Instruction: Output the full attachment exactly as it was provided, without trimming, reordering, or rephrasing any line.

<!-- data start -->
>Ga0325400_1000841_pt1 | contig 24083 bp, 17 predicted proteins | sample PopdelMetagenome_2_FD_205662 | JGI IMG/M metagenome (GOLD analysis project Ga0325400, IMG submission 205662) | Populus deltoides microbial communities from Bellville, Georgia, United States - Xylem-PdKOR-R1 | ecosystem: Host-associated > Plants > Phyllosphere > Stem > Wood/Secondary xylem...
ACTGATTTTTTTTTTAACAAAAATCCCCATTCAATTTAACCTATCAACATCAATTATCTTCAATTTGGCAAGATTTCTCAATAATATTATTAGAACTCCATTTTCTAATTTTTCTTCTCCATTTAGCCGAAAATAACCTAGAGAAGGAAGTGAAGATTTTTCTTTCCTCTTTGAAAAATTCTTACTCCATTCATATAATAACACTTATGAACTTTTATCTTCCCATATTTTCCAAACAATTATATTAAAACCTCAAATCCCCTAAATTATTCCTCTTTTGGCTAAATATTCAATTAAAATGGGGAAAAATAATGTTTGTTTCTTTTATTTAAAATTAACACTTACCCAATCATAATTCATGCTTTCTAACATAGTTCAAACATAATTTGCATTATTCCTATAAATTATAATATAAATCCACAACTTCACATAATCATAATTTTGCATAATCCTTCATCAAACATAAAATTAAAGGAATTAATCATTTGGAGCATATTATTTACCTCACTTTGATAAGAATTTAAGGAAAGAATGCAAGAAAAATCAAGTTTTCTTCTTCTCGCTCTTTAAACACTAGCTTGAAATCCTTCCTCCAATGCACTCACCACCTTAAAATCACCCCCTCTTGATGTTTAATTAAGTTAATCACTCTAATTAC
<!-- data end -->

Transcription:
>Ga0325400_1000841_pt1 | contig 24083 bp, 17 predicted proteins | sample PopdelMetagenome_2_FD_205662 | JGI IMG/M metagenome (GOLD analysis project Ga0325400, IMG submission 205662) | Populus deltoides microbial communities from Bellville, Georgia, United States - Xylem-PdKOR-R1 | ecosystem: Host-associated > Plants > Phyllosphere > Stem > Wood/Secondary xylem...
ACTGATTTTTTTTTTAACAAAAATCCCCATTCAATTTAACCTATCAACATCAATTATCTTCAATTTGGCAAGATTTCTCAATAATATTATTAGAACTCCATTTTCTAATTTTTCTTCTCCATTTAGCCGAAAATAACCTAGAGAAGGAAGTGAAGATTTTTCTTTCCTCTTTGAAAAATTCTTACTCCATTCATATAATAACACTTATGAACTTTTATCTTCCCATATTTTCCAAACAATTATATTAAAACCTCAAATCCCCTAAATTATTCCTCTTTTGGCTAAATATTCAATTAAAATGGGGAAAAATAATGTTTGTTTCTTTTATTTAAAATTAACACTTACCCAATCATAATTCATGCTTTCTAACATAGTTCAAACATAATTTGCATTATTCCTATAAATTATAATATAAATCCACAACTTCACATAATCATAATTTTGCATAATCCTTCATCAAACATAAAATTAAAGGAATTAATCATTTGGAGCATATTATTTACCTCACTTTGATAAGAATTTAAGGAAAGAATGCAAGAAAAATCAAGTTTTCTTCTTCTCGCTCTTTAAACACTAGCTTGAAATCCTTCCTCCAATGCACTCACCACCTTAAAATCACCCCCTCTTGATGTTTAATTAAGTTAATCACTCTAATTAC